Asian Wellness Experts Aim To Preserve Culture As Beauty Trends Rebrand Holistic Techniques

As social media influencers bring Asian-inspired techniques to the mainstream and give them a new name, Asian wellness experts are trying to preserve the integrity of their cultures’ rituals. Brands and influencers advertise ‘Gua Sha’ as a wrinkle-reducing alternative to Botox and cited to discharge lymph. However, this technique was used to relieve pain, prevent […]

By AHN Editor

June 25, 2022

As social media influencers bring Asian-inspired techniques to the mainstream and give them a new name, Asian wellness experts are trying to preserve the integrity of their cultures’ rituals.

Brands and influencers advertise ‘Gua Sha’ as a wrinkle-reducing alternative to Botox and cited to discharge lymph. However, this technique was used to relieve pain, prevent fevers and other ailments millennia ago, as  “Gua” means “scraping” and “Sha,” refers to the “redness”.

“While Gua Sha can produce cosmetic results, it’s important for people to understand that this result comes from its ability to boost internal health as a valid Chinese medical technique,” Sandra Lanshin Chiu, creator of the New York City-based health company Lanshin, told National Public Radio (NPR).

Aavrani co-founder Rooshy Roy used coconut oil on her hair and turmeric in family meals. Growing up, she was teased for smelling like curry and having unwashed hair.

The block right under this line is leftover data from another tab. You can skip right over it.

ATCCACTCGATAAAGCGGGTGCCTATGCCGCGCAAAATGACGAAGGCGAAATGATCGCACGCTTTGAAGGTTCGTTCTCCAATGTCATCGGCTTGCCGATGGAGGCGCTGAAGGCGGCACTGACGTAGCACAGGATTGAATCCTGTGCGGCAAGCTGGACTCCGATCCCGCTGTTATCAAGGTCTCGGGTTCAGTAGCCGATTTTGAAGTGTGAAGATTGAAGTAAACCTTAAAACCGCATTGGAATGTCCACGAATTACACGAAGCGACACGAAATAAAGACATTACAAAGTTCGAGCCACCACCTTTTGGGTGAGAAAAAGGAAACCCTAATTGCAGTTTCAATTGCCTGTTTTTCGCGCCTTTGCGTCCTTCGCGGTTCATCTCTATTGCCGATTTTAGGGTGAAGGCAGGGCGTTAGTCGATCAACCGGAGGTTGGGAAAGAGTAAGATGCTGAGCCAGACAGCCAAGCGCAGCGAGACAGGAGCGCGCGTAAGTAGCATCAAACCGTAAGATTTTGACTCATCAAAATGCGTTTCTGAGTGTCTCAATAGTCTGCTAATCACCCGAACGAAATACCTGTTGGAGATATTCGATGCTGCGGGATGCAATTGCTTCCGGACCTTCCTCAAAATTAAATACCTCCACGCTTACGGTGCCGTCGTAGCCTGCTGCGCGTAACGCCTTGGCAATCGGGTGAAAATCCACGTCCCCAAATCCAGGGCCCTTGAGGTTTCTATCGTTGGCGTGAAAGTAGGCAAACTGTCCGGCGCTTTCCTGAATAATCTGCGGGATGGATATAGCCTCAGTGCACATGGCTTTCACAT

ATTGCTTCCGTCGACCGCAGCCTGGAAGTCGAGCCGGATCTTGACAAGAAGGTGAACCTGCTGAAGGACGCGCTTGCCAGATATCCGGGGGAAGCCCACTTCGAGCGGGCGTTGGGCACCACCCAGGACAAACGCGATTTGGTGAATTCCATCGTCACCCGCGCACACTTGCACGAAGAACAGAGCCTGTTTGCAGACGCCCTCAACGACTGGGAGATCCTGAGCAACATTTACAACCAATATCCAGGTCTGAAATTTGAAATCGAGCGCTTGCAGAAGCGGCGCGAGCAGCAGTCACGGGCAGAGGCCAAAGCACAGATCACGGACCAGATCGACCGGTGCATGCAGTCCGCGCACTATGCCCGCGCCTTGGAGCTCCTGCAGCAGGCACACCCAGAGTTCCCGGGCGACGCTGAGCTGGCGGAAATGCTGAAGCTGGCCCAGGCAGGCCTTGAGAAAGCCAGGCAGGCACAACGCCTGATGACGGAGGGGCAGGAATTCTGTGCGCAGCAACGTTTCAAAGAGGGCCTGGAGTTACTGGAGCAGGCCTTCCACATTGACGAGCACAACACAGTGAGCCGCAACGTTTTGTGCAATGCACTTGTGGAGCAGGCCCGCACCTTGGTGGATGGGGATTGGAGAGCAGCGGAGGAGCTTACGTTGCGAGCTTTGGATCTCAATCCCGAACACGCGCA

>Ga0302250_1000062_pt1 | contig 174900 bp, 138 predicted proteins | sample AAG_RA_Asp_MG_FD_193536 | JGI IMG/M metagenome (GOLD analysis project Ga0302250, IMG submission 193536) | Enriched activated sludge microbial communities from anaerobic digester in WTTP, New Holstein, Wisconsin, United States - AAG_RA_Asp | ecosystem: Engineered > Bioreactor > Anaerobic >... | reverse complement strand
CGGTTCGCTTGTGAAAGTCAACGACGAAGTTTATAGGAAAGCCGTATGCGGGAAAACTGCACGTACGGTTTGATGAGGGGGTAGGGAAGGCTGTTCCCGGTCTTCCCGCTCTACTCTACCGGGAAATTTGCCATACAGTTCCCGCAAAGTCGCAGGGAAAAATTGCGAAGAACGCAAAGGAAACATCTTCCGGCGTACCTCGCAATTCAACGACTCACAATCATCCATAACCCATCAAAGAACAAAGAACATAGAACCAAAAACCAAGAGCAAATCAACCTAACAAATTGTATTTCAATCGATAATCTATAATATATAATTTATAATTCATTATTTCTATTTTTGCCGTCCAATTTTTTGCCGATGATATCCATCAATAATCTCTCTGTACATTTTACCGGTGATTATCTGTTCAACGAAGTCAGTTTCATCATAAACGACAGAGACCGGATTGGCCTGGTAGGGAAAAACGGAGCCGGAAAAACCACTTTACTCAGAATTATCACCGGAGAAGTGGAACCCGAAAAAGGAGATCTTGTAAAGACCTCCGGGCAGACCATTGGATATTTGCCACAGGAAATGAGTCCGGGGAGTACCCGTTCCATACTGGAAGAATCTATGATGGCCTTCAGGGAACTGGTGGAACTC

The once mocked South Asian hair care technique has become hugely popular in Western culture as hair oiling was trending on TikTok. Rooshy thinks it’s important that Asian cultures don’t get lost in all the excitement, but she also thinks it’s good that the traditions that made her feel different when she was younger are now being embraced by a new generation.

In the U.S., beauty writers and influencers advocate the 5,000-year-old hair oiling as “hair slugging”. Sri Lankan Shalini Seneviratne, the founder of coconut oil brand Wildpatch, thinks it’s disappointing to see that it took “a new, cool name” for Western media to legitimize hair oiling.

Her company sources materials from Sri Lankan farmers to benefit South Asians from its western demand, “It would be so wrong not to give credit where it’s due and not to support people whose culture I’m promoting,” Shalini told NPR.

While Sandra uses Lanshin’s platform education followers about the benefits of facial Gua Sha, in part to combat misinformation, the South Asian founders promote their brands in a mindful, holistic approach that is based on the ancient Indian mind-body-spirit wellness rituals of Ayurveda from the Indian subcontinent.